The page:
Listening to the above example, the first thing we need to address is the lack of contrast between the bass line and the guitar lead. 

It's important to know your plugins here, as some handle and address different frequency bands in different ways, and how they each do this is paramount in achieving the contrast in colorations we are seeking. 

Let's start by adding some brightness to the lead, which will be contrasted against the grizzled darkness we will add to the bass line afterward.

How To Write A Song: Ideas

Digital saturation paired with analog-emulation compression will be the best combination to achieve the bright and cutting crispiness in the lead. 

FabFilter's Saturn is a powerful tool for this, as being able to saturate a few different frequency bands in various ways will help heighten the contrast we are after from the start. 

Once the saturation adds the energy, the analog compression helps add the life and energy to help the lead cut through the mix. 

Listen to the result for yourself:

Example 4b

Now that we have a defined vibe and tone in the lead, let's add some contrast to the bass by introducing some darker, grittier modulations to the low end. 

Where the digital saturation introduced a brighter texture to the lead, analog saturation of SoundToys Decapitator will help add the chunky weight to the bass. From there, a bit of analog EQing will help round out the upper mids of the bass.

How To Write A Song: Ideas

Now listen to the mix after the bass has been processed before taking a look at its now visual equivalent below. The tonality and energy of the bass have completely changed and is now far more drastic while also separating itself from the brightness of the lead.

How To Write A Song: Ideas
Example 4c

Notice the color differentials now in the image above and think about how they affect how you perceive the image. The brighter colors against the darker mountains below allow you to easily trace and track the movement of the image without much issue at all. This creates a much more fluid and enjoyable viewing experience, just like it did in the mix.

The effect achieved in the mixdown is twofold, as it not only creates a livelier and more energetic mix but also creates an inherent separation between the different elements; leading to an easier mixing process. Only a few small EQ tweaks are required.

4. Create Contrast In A Mix with Dynamics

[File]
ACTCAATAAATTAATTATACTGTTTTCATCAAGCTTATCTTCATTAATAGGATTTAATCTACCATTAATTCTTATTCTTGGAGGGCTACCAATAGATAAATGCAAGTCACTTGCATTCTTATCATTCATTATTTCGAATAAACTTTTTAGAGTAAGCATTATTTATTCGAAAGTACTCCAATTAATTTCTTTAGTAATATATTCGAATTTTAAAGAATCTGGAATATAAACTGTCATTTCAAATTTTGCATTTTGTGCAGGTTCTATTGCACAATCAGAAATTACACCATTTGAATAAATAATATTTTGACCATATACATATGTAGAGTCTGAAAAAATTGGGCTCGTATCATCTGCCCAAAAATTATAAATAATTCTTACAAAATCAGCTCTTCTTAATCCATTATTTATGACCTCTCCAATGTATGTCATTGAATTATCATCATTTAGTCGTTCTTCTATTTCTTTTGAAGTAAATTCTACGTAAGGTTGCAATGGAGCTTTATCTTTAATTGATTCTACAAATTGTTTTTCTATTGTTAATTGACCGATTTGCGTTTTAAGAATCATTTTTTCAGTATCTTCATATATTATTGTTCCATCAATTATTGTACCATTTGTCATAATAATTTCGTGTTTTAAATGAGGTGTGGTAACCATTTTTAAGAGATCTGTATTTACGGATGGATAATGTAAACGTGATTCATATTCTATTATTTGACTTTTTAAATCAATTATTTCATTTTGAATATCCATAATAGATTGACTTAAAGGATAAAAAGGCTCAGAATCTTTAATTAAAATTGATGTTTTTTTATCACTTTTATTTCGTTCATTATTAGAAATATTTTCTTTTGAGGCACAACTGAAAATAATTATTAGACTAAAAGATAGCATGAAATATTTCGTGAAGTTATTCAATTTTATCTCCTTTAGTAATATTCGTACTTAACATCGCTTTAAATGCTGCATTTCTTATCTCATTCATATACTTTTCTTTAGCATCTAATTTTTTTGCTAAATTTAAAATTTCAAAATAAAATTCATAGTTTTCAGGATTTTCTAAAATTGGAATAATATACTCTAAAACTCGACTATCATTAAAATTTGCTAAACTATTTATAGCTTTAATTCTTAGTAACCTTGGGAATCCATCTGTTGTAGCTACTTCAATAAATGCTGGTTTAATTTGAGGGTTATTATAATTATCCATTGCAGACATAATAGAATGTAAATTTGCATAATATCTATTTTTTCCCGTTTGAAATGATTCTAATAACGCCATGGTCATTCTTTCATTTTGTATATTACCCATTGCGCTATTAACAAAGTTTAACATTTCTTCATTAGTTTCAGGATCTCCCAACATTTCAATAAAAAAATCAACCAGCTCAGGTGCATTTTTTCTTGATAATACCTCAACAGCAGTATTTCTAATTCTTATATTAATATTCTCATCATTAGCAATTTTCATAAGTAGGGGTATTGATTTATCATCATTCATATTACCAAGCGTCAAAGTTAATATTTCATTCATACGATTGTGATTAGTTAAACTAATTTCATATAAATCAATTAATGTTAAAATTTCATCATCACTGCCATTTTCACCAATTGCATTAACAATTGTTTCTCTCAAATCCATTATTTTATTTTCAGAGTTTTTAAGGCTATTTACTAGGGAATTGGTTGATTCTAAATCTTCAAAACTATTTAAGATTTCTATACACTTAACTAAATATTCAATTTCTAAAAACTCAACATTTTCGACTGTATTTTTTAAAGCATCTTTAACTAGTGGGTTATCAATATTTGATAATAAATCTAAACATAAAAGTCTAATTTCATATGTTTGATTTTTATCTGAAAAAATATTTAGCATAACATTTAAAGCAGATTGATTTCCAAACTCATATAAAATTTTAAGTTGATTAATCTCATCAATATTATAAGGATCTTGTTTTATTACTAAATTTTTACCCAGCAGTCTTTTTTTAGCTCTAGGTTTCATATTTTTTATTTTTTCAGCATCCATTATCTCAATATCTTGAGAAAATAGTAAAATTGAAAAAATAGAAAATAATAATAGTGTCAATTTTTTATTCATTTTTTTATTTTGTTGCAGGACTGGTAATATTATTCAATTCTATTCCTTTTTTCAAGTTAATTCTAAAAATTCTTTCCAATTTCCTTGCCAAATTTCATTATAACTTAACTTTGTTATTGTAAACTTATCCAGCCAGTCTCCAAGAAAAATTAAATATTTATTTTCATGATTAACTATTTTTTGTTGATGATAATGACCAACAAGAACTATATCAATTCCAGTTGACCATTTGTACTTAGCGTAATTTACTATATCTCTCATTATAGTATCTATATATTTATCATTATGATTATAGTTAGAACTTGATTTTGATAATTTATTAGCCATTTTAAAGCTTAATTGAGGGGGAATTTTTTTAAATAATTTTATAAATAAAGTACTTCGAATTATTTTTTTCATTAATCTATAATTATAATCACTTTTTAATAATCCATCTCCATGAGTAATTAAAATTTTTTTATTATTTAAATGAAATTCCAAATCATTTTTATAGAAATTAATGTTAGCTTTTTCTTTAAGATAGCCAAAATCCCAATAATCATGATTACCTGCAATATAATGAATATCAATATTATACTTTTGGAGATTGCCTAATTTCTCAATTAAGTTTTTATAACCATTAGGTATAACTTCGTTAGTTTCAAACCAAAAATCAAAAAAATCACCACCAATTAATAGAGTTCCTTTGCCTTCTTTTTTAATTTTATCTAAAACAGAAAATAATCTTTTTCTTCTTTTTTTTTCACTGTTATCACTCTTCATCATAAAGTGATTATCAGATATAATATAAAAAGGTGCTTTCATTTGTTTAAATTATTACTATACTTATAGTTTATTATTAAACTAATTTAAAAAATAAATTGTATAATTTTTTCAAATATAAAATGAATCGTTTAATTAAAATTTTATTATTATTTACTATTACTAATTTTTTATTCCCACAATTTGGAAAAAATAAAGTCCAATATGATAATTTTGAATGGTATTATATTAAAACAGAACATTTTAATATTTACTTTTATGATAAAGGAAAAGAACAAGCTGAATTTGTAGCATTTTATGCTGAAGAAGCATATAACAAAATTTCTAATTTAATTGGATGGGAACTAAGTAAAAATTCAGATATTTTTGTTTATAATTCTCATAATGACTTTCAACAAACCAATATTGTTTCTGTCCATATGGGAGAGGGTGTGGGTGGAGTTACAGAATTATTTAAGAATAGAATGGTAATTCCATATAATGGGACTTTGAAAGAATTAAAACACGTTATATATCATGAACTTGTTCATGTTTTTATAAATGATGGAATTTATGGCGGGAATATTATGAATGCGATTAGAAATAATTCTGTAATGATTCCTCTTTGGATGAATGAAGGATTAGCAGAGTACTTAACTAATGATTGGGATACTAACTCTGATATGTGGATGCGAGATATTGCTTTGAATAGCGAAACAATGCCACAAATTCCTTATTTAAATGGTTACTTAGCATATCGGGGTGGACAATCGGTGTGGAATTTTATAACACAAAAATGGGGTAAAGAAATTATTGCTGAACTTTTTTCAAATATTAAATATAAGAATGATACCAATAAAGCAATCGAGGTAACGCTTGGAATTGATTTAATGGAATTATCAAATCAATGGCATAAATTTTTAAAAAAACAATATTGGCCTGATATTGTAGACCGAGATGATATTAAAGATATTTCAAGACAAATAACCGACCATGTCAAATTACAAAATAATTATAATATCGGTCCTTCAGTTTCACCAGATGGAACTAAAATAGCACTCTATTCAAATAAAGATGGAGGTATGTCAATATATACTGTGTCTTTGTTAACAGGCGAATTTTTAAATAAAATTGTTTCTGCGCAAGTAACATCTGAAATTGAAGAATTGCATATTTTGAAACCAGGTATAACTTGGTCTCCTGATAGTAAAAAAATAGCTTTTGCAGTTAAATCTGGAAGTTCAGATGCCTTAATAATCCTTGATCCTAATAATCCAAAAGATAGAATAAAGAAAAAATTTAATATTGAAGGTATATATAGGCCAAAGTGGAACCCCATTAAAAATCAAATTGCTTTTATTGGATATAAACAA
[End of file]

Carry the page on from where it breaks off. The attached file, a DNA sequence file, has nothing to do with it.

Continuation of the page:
Add more impact to your transitions between sections by being mindful of the volume changes and frequency densities. The initial impact of a hook or drop section can be magnified if the section before it is, by contrast, quieter or less full. 

Conversely, breakdowns can be even more emotional if the energy level is brought up to the max during the preceding drop.

How To Write A Song: Ideas

Filter sweeps and volume automation are standard ways to heighten the contrast between sections, but relying on the suite of tools within plugins like FilterFreak 2 can get you even better results.

The added modulation options that come with tools such as FilterFreak allow you to maximize the creative potential of an otherwise generic high-cut sweep leading into a drop.

Example 5a

Listen to how much energy just a few simple tweaks for FilterFreak's parameters add to the track. Sequencers and LFOs are working in tandem to add new layers of movement that help heighten the transitions between sections. The result is a build and release of tension that creates a far more impactful point in the song.

Final Thoughts On Contrast In A Mix

If you want to have your track come alive with detail, nuance, and space; contrast is a major piece of the puzzle.

But no matter how large of a piece it is, there is still so much else that goes into making music at the highest possible level. If you've ever wanted to take your music as far as it can go, but got frustrated with half-baked YouTube tutorials and Reddit trolls, the Hyperbits Masterclass is the perfect solution. In as little as eight weeks, you will learn everything you need to know to start making professional quality music that you are excited to show your friends and send to labels.